Beat flu season with balanced diet, exercise and the flu shot

  • Published
  • By Sgt. 1st Class Jon Soucy
  • National Guard Bureau
As fall and winter approach, so does cold and flu season. However, there are a number of ways that service members can ensure they stay healthy throughout the season.

It starts with getting a seasonal flu vaccination.

"The best way to prevent the flu is by getting vaccinated each year," said Army Col. Jack Husak, chief of preventative medicine for the Army National Guard. "The upcoming season's flu vaccine will protect against the three influenza viruses that research indicates will be most common during the season."

Receiving the vaccination is also mandatory for service members, said Husak, adding that the vaccine cuts down on the chances of both getting the flu and of passing it on to others.

Service members can also further reduce their chances of becoming sick -- from the flu or many other illnesses -- by simple practices such as washing hands to stop the spread of germs.

"Wash your hands or use hand sanitizer frequently, especially before meals, after using the latrine or touching common surfaces like public door handles," Husak said.

Other things, such as a balanced diet, also go a long way in preventing sickness.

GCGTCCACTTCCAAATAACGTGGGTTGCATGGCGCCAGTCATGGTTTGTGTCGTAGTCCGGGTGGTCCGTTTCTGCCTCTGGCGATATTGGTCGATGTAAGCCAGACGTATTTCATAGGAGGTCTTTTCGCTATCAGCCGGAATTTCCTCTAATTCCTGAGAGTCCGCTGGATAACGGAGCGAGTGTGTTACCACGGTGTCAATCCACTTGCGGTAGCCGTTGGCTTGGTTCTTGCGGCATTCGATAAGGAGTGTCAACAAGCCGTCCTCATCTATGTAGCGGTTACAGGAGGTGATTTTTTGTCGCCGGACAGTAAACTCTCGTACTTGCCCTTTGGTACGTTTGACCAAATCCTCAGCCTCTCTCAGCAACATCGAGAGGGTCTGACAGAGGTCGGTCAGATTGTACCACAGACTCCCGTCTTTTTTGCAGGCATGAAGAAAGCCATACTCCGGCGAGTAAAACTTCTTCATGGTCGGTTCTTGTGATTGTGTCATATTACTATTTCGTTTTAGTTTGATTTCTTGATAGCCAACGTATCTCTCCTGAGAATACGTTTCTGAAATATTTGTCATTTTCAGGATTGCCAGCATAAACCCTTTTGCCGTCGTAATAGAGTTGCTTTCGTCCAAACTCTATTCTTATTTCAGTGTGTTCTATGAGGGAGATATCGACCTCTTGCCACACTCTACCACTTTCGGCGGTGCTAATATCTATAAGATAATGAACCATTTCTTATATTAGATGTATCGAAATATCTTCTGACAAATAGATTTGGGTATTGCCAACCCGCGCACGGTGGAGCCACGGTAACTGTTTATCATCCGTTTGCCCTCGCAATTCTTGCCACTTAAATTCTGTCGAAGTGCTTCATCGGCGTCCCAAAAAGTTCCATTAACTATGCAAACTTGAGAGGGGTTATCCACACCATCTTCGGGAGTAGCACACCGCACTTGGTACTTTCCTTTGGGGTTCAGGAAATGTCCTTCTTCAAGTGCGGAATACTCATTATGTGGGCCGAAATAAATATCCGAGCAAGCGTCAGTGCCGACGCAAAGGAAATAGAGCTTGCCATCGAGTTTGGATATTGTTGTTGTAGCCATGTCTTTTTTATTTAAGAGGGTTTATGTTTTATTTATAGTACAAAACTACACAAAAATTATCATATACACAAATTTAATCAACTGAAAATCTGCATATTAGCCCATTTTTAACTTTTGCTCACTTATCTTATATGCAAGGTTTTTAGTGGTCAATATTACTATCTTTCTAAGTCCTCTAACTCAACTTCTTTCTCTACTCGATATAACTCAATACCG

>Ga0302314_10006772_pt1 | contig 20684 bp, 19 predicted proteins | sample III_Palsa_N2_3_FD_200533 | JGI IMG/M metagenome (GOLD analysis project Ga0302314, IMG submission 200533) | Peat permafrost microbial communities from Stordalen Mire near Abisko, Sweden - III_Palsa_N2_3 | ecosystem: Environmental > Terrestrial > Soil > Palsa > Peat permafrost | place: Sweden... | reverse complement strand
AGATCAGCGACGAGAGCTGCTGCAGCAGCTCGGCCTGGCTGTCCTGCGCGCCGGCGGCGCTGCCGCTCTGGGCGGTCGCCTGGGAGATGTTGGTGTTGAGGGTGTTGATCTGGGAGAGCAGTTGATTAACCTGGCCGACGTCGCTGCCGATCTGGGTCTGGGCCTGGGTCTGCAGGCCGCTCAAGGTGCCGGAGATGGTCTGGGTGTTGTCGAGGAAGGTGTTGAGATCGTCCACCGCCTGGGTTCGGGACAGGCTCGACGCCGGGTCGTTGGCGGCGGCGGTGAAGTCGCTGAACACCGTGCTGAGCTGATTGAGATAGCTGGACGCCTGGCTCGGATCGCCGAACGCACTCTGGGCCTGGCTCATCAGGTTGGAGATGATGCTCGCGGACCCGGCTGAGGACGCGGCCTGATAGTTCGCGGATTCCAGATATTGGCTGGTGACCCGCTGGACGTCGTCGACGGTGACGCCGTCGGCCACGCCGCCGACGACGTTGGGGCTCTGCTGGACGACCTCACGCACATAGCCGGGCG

"Eating a well-balanced, nutritional diet gives our bodies the fuel to live and also the vitamins and minerals necessary to have a strong immune system to fight off infections," he said.

Eating healthy is only part of the equation, Husak said. Maintaining an active lifestyle with plenty of exercise is also important to staying healthy.

"Exercise is a also beneficial to create a strong body," he said. "Exercise should be a mix of strength training to produce muscle tone and strong bones and aerobic exercise to increase endurance."

The key is maintaining a balanced lifestyle between exercise, diet and other elements.

"When it comes to healthy living, balance is important," said Husak, adding that rest is an important part of that as well. "Sleep is essential part of balance," Husak said. "Maintain good sleep habits and strive for eight hours of rest or more per night."

But, Husak said, even healthy people can get sick. Should service members feel sick, they should get plenty of rest and visit a doctor.

"Call your healthcare provider if you have symptoms of flu: fever, cough, runny nose, sore throat, headache, muscle aches, fatigue, nausea or vomiting," he said. "Protecting yourself is your responsibility and enhances readiness."

Original content found here.